John and Lance are in the 7th grade at Tel Aviv’s Gymnasia Herzliya school. Both were born in Israel and grew up in south Tel Aviv, and their only language is Hebrew.
All of their friends are Israelis. They are members of the Israeli scouts are and excellent basketball players. Their lives and experiences are entirely rooted in Israel. And their future is also here.
When they graduate from high school, they want to serve in the army. They are the flesh of our flesh. They have no other country.
John’s mother arrived in Israel 20 years ago from the Philippines, and Lance’s mother 14 years ago. Both mothers entered the country legally to care for elderly Israelis. In the period of a generation that they have lived among us, caring for our elderly, their sons were born.
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Because they dared to give birth in Israel, their residence visas were not renewed. A few months ago, the women were detained by the immigration police while waiting for a bus. When it was found that their visas had long expired, they were offered a choice: immediate arrest for themselves and their children or they could sign a document “consenting” to leave the country.
Under such coercion, the mothers' signature was secured on a commitment to leave Israel by July 15th this year, and if they fail to comply, they are to be be arrested and expelled immediately with their children. Their cases are part of a wave of expulsions of about 100 Philippine workers and their children that is planned by the government this summer.
There are situations in which evil becomes very concrete. When they seek to take your dear Israeli friend from you by force – a friend who grew up with you, who only speaks Hebrew – and expel him, that faceless monster shows its teeth. And so, Lance’s and John’s teachers and friends enlisted in the fight against this injustice.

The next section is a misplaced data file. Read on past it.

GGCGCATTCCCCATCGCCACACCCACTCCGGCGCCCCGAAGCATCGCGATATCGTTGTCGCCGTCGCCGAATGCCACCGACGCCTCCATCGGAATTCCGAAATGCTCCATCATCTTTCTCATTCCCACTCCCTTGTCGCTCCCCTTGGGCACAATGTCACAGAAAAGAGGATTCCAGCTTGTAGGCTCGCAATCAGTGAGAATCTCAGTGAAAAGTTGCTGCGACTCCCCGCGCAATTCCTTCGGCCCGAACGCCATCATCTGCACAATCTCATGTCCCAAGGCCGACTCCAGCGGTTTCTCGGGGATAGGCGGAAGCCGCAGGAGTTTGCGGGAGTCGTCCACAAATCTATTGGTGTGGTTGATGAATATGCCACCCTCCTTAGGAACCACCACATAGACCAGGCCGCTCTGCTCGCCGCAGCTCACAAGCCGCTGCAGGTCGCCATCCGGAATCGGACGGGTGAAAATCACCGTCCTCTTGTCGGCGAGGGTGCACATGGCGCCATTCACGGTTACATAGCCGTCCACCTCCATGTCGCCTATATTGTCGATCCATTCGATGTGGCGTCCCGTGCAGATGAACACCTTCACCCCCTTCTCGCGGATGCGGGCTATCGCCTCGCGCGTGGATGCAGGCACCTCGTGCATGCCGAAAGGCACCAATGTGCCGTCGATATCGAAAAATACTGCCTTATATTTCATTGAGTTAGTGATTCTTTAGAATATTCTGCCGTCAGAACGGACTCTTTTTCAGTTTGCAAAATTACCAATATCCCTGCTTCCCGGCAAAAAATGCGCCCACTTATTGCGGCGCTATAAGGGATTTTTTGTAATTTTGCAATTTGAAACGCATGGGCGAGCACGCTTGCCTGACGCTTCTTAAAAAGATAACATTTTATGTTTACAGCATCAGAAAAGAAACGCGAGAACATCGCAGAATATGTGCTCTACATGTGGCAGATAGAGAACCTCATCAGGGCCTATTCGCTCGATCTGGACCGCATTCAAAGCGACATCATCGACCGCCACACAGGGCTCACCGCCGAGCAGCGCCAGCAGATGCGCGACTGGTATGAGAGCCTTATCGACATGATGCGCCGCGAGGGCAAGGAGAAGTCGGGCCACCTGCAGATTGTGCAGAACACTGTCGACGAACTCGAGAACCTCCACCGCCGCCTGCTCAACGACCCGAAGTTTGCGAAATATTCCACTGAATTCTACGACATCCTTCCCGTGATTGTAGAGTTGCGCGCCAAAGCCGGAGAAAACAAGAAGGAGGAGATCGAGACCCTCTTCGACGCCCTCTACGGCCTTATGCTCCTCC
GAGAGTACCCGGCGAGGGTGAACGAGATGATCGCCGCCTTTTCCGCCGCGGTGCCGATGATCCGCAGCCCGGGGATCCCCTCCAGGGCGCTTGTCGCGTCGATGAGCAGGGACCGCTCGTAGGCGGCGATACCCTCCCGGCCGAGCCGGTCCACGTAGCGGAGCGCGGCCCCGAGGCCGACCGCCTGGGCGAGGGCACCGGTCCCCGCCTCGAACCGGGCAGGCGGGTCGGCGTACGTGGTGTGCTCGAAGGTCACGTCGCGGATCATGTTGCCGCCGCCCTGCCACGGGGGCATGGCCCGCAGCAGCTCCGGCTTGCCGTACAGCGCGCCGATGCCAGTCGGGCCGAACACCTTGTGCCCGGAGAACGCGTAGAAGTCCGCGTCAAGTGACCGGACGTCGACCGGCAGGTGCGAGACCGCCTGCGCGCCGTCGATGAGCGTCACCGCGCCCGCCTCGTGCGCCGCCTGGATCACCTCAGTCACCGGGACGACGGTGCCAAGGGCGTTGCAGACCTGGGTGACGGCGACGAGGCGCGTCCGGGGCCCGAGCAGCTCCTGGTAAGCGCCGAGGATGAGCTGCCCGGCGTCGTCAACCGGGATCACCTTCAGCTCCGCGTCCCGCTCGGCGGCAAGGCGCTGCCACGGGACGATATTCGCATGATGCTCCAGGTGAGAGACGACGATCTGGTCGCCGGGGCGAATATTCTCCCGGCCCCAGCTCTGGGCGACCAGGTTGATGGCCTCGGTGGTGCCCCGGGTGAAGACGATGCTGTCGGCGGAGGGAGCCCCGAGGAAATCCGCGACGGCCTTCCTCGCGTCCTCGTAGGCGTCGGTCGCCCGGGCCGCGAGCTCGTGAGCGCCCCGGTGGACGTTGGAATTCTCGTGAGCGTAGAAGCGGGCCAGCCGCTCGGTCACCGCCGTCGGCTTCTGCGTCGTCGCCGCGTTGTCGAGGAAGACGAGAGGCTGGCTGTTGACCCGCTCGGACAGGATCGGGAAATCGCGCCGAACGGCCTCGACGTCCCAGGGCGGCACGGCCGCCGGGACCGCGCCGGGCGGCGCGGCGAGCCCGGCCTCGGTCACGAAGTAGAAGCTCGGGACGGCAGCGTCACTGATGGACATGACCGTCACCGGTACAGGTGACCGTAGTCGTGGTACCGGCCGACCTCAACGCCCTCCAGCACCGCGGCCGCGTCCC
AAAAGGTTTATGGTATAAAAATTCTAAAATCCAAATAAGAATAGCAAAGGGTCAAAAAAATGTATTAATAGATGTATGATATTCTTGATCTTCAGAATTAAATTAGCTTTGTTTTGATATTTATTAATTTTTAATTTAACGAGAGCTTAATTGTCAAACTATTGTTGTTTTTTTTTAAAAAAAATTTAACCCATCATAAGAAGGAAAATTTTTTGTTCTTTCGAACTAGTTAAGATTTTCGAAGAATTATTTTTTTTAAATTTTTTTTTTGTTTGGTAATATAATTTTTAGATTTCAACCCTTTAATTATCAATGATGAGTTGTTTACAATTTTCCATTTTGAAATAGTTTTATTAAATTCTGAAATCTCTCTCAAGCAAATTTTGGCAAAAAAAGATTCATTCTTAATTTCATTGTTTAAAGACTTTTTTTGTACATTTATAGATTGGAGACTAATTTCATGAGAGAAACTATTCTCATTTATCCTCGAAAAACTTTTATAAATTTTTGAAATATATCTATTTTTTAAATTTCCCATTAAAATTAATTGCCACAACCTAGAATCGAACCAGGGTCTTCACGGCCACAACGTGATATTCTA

A few days ago, the students and teachers at Gymnasia Herzliya’s junior high staged a protest march against the expulsions. As I write this, I tremble with emotion, because it is the very meaning of humanity and education to turn the concept “thou shalt love thy neighbor as thyself” from a slogan into action. Hillel the Elder would have been proud of them, as Janusz Korczak would have.
Many empty words are wasted on the question of what it means to be a Jew. Maybe we should start by being human beings. Being human means joining the struggle against the students’ expulsion led by the principal of the Gymnasia, Ze’ev Dagani, and the head teacher for the 7th grade, Daniel Levy, along with their wonderful students.
There is terrible injustice in the expulsion of these students. It is without justification other than for nationalistic and xenophobic reasons. The last civics class at the Gymnasia was devoted to the expulsion issue. All of a sudden, abstract questions of human rights have become concrete: ensuring that John and Lance come back to school for the 8th grade, that they not take our good friends away from us.
The Gynmasia Herzliya students cannot be left on their own. If they are successful in this fight, we have hope. If they don’t receive our support and fail in their efforts, the road to the abyss lies ahead.
The expulsion will not end there. On the day the inspectors come to expel the children and their mothers, thousands of good citizens who remember what it is to be human and also what it is to be Jews, need to show up.
Rafi Peretz, our new education minister, declared upon taking office that he intends to organize ceremonies at the Western Wall where every Israeli student receives a Bible. But what are these books worth if we have erased their essence?
My grandfather’s Bible states “and thou shalt love [the stranger] as thyself; for ye were strangers in the land of Egypt.” When will we just once hear about justice, kindness and mercy from the members of Peretz’s Habayit Hayehudi party?
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